The implied covenant of good faith and fair dealing is not a colorable defense here, either. That doctrine comes into play when a party abuses discretion afforded by the terms of a contract by acting “‘arbitrarily, capriciously, or in a manner inconsistent with the reasonable expectation of the parties.'” See Goldberg v. 401 N. Wabash Venture LLC, 755 F.3d 456, 462 (7th Cir. 2014) (quoting N. Tr. Co. v. VIII S. Mich. Assocs., 657 N.E.2d 1095, 1104 (Ill.App.Ct. 1995)). It “prevent[s] one party from depriving another of the right to receive the benefit of the contract in a way the parties could not have contemplated at the time of drafting.” RBS Citizens, N.A. v. Sanyou Import, Inc., 525 Fed.Appx. 495, 499 (7th Cir. 2013); see also In re Kmart Corp., 434 F.3d 536, 542 (7th Cir. 2006) (“This doctrine is a rule of construction, not a stand-alone obligation.”); Chrysler Credit Corp. v. Marino, 63 F.3d 574, 579 (7th Cir. 1995) (“The contractual duty of good faith only applies as a method by which gaps in the contract are filled.”).

         The contracts in question required the traders to satisfy margin requirements, meaning that they needed to post sufficient funds to cover their positions. The contracts also authorized the broker to sell the traders' positions if they did not provide enough margin. A broker's right to sell the positions is a form of “self-protection, ” because a broker is on the hook to the clearinghouse for the trades of its customers. See ADM Investor Services, Inc. Collins, 515 F.3d 753, 757 (7th Cir. 2008). Margin requirements thus protect futures commission merchants from the traders. “Margin protects dealers and counterparties from defaulting customers, who are in no position to complain when the protection of their trading partners turns out to be incomplete.” Id. (emphasis added).

         Here, the accounts fell below margin requirements, and the traders failed to provide more capital when requested by the broker (with one exception). So the broker did what the contracts expressly permitted: it liquidated the positions when the traders did not post enough margin. The opportunity to sell the traders' positions was not a gap in the contracts - it was a core part of the design itself.

         The broker did not act in a manner that the parties did not reasonably expect. The liquidation of the positions was not an “unanticipated development[].” Life Plans, Inc. v. Security Life of Denver Ins. Co., 800 F.3d 343, 355 (7th Cir. 2015). Quite the opposite - it was just what the contracts contemplated, and what the parties expressly bargained for. See In re Kmart Corp., 434 F.3d 536, 542 (7th Cir. 2006) (noting that the doctrine applies to “opportunistic behavior”); Kham & Nate's Shoes No. 2, Inc. v. First Bank of Whiting, 908 F.2d 1351, 1357 (7th Cir. 1990) (“‘Good faith' is a compact reference to an implied undertaking not to take opportunistic advantage in a way that could not have been contemplated at the time of drafting, and which therefore was not resolved explicitly by the parties.”).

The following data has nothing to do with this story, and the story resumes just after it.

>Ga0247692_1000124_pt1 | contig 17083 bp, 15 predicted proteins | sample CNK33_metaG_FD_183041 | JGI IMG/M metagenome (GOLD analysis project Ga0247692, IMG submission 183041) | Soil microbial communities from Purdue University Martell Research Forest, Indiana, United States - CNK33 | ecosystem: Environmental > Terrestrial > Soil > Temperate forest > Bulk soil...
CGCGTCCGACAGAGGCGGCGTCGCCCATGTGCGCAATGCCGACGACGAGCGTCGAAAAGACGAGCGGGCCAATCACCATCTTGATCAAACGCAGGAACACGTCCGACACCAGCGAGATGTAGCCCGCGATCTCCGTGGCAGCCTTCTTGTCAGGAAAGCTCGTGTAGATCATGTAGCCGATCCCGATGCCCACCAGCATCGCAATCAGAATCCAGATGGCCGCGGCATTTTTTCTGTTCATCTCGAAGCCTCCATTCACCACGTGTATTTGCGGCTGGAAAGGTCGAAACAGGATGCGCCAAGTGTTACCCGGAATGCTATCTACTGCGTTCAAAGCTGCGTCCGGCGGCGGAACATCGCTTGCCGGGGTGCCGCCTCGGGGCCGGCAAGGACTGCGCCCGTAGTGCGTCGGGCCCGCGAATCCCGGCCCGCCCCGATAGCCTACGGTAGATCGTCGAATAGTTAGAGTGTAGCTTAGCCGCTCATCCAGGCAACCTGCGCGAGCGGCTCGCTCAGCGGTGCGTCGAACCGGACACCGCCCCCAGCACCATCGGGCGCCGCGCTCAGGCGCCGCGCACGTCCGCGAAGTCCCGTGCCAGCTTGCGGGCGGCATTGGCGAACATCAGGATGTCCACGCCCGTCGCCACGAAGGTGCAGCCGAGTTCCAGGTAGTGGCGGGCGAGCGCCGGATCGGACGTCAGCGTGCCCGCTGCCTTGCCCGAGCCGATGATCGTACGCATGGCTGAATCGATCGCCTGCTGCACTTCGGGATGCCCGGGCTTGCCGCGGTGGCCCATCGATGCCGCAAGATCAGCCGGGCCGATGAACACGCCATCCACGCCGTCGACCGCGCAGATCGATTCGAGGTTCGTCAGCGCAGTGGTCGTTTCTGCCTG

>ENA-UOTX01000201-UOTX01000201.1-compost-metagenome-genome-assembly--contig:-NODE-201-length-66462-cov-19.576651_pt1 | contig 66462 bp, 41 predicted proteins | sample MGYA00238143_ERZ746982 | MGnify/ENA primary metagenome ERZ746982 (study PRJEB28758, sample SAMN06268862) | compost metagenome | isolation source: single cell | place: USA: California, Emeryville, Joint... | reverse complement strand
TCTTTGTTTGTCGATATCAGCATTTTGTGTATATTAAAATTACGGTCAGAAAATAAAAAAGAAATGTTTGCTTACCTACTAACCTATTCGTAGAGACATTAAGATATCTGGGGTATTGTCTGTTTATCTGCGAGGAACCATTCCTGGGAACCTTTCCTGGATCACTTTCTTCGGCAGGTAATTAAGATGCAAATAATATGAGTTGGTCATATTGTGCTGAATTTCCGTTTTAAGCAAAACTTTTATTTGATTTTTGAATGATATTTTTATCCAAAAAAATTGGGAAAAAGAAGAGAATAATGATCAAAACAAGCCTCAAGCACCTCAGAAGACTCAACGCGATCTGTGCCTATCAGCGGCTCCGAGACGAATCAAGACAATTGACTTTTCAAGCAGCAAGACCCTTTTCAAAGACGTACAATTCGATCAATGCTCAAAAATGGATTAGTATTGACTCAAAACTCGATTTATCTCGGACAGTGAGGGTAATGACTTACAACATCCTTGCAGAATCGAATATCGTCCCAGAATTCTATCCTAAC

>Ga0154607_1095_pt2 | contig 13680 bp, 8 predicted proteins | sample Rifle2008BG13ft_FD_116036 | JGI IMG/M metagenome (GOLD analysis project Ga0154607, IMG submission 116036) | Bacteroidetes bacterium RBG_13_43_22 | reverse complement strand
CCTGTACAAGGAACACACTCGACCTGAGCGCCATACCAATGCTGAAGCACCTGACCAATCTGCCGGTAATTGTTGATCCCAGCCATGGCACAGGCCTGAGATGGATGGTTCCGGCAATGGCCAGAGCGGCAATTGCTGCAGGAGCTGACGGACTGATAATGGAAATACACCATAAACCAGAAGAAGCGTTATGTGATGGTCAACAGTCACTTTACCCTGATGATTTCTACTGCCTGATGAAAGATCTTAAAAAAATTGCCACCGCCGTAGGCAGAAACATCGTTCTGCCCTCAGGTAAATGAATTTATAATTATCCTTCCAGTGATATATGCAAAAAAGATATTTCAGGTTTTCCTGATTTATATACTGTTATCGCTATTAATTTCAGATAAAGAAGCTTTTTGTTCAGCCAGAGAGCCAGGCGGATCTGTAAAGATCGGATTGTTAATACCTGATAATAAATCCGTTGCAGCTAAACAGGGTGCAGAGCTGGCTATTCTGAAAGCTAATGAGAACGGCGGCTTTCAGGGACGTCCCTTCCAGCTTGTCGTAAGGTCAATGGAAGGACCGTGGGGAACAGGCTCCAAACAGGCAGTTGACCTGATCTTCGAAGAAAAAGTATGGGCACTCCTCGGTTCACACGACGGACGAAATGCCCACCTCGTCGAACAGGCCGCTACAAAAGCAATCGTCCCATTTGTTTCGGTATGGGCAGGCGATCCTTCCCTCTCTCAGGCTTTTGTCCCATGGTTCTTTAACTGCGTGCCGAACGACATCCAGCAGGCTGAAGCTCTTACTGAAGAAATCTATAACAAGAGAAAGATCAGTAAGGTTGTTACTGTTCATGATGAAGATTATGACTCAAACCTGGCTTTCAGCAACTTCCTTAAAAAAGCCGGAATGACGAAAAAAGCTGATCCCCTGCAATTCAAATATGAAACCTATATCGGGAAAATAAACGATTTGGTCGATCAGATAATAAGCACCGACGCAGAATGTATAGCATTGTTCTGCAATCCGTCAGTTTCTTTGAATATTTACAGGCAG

The agreements in question required the traders to provide sufficient funds to cover their positions. The contracts also entitled the broker to liquidate the traders' positions if they did not satisfy margin requirements. And that is exactly what happened. The broker did not behave “opportunistical[ly]” by doing what the contracts expressly permitted. Kham & Nate's Shoes No. 2, 908 F.2d at 1357. Plaintiff was entitled to “advance its own interests, and it did not need to put the interests of [Defendants] first.” Kham & Nate's Shoes No. 2, 908 F.2d at 1358.

         The implied covenant of good faith is not a tool to frustrate the enforcement of a contract when it conforms to the reasonable expectations of the parties. The implied covenant of good faith does not “block use of terms that actually appear in the contract.” Kham & Nate's Shoes No. 2, 908 F.2d at 1357; see also Continental Bank, N.A. v. Everett, 964 F.2d 701, 705 (7th Cir. 1992). The traders “may rue their decision but cannot escape it.” Continental Bank, 964 F.2d at 705.

         Defendants' implicit theory seems to be that Plaintiff had a legal obligation to look out for Defendants' financial interests. But the implied covenant of good faith “does not create ‘an enforceable legal duty to be nice or to behave decently in a general way.'” Beraha v. Baxter Health Care Corp., 956 F.2d 1436, 1445 (7th Cir. 1992) (quoting Zick v. Verson Allsteel Press Co., 623 F.Supp. 927, 929 (N.D. Ill. 1985)); Market St. Assoc. Ltd. Partnership v. Frey, 941 F.2d 588, 594 (7th Cir. 1991) (“[E]ven after you have signed a contract, you are not obligated to become an altruist toward the other party and relax the terms if he gets into trouble in performing his side of the bargain.”); Kham & Nate's Shoes No. 2, 908 F.2d at 1357 (“Firms that have negotiated contracts are entitled to enforce them to the letter, even to the great discomfort of their trading partners, without being mulcted for lack of ...